CARACAS (Reuters) - President Nicolas Maduro has invited bondholders to unspecified “negotiations” over Venezuela’s foreign debt in coming days in response to recent U.S. financial sanctions.
The government and its state oil company PDVSA have to pay about $4 billion in debt maturities and interest during the rest of 2017 as the country’s currency reserves have fallen.
“All bondholders are invited to various rounds of negotiations over the next few weeks,” Maduro said in a speech late on Thursday to the new Constituent Assembly.
Maduro reiterated that Venezuela would keep honoring its debt, but said he wanted to talk with bondholders affected by financial sanctions recently imposed by U.S. President Donald Trump.
The president said he had given Vice-President Tareck El Aissami and Finance Minister Ramon Lobo “clear guidelines” for the negotiations, and some “bilateral conversations” with bondholders had already begun.
Last month, Trump, who brands Maduro as a “dictator,” signed an executive order that prohibits Americans from dealing in new debt issued by the Venezuelan government or PDVSA.
That could complicate any possible debt refinancing attempt.
Julio Borges, the head of the opposition-led congress whose role has been overridden by the Constituent Assembly, has also been spearheading a campaign for foreign financial institutions to put the squeeze on Venezuela’s government.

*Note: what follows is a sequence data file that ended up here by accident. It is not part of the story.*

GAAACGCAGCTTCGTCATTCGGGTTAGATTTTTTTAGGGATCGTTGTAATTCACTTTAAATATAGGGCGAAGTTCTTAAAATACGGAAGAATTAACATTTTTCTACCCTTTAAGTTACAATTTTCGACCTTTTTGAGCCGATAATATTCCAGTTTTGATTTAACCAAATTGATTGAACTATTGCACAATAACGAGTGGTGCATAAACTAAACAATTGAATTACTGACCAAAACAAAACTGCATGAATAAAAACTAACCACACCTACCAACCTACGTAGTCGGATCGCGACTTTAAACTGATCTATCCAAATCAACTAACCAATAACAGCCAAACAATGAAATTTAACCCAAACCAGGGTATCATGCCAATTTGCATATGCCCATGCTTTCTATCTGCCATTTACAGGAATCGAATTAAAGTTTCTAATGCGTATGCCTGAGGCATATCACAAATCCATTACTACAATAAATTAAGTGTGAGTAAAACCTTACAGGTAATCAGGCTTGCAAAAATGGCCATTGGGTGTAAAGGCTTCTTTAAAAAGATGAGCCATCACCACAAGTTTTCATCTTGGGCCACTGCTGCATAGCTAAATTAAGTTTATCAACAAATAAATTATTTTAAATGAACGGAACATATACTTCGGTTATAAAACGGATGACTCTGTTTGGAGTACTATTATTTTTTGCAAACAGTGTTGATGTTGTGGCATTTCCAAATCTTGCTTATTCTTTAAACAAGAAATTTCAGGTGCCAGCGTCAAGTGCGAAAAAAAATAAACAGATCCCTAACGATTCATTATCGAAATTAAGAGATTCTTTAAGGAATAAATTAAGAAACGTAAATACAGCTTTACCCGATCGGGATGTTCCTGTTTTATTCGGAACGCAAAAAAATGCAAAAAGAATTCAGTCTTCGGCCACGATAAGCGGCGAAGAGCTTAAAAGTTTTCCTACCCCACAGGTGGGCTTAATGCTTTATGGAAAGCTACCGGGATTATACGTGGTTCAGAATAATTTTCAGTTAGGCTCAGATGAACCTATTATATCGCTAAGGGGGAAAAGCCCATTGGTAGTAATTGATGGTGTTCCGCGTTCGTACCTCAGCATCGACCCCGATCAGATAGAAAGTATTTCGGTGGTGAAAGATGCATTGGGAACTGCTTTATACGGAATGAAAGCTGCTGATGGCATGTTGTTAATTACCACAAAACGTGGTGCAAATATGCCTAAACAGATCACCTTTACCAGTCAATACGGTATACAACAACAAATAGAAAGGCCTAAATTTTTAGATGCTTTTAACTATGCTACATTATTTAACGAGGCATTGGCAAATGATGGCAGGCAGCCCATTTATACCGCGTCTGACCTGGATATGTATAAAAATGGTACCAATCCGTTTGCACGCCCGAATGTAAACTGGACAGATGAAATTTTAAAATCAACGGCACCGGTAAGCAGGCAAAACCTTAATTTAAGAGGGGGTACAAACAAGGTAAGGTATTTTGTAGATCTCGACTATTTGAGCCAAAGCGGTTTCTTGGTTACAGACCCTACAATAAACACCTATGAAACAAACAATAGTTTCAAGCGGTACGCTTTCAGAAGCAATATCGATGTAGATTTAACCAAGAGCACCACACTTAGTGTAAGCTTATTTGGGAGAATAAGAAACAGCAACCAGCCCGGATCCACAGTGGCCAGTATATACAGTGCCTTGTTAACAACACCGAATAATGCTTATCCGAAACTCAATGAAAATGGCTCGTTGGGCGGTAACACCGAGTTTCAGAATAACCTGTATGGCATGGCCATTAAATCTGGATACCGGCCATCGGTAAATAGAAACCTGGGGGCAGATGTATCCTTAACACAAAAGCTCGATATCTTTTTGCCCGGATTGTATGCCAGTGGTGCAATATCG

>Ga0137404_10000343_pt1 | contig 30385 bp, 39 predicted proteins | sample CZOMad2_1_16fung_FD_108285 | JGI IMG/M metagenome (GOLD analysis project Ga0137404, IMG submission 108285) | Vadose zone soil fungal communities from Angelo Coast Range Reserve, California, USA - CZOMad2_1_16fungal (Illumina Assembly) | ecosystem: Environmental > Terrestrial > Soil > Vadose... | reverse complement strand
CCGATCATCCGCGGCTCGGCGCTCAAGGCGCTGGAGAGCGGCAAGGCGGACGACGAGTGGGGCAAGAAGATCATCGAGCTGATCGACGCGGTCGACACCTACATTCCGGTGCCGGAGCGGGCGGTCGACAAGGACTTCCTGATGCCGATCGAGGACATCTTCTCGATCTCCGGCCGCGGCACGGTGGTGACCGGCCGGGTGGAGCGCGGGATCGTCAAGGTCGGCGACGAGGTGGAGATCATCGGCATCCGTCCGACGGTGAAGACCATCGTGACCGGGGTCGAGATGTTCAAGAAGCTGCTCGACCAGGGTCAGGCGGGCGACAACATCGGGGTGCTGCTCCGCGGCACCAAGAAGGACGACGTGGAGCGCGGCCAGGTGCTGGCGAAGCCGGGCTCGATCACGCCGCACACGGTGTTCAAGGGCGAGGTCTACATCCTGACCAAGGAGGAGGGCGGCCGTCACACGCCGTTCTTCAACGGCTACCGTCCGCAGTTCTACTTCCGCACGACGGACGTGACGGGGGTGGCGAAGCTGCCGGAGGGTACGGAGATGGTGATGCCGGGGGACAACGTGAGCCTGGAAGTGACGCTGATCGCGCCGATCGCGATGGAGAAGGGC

“I will be announcing Venezuela’s definitive response to the financial aggression we - and the international investors - have suffered from Donald Trump and Julio Borges,” Maduro said, adding that 74 percent of bondholders were American or Canadian.
“Venezuela will take a position to defend the judicial and financial security of the republic and its investors or holders of financial instruments,” he added.
Maduro did not give more details of what his government wanted to discuss with bondholders or where talks would be held.
International reserves stood at $9.873 billion on Wednesday, at around the lowest level in at least two decades, according to central bank figures.
Most of the country’s reserves are tied up in gold that cannot be used in financial transactions without going through a certification process in another country.
In the same address to the Assembly, Maduro said Venezuela would seek to “free” itself of the U.S. dollar and “implement a new system of international payments” using currencies such as the yuan, yen, rupee, euro and ruble.
The Venezuelan president did not, however, specify whether paying in a different currency was an option his government wanted to discuss with bondholders.
In an indication of financial strain with another creditor, Russian Finance Minister Anton Siluanov told reporters on Friday that Venezuela is having problems with fulfilling its obligations on its debt to Russia.
“We have a request from our colleagues in Venezuela to do a restructuring,” he said. Venezuela owed Russia $2.84 billion as of September last year.
The OPEC nation is in the fourth year of recession, with its population grappling with triple-digit inflation and shortages of food and medicine.
Reporting by Deisy Buitrago, Corina Pons and Girish Gupta; Writing by Andrew Cawthorne; Editing by W Simon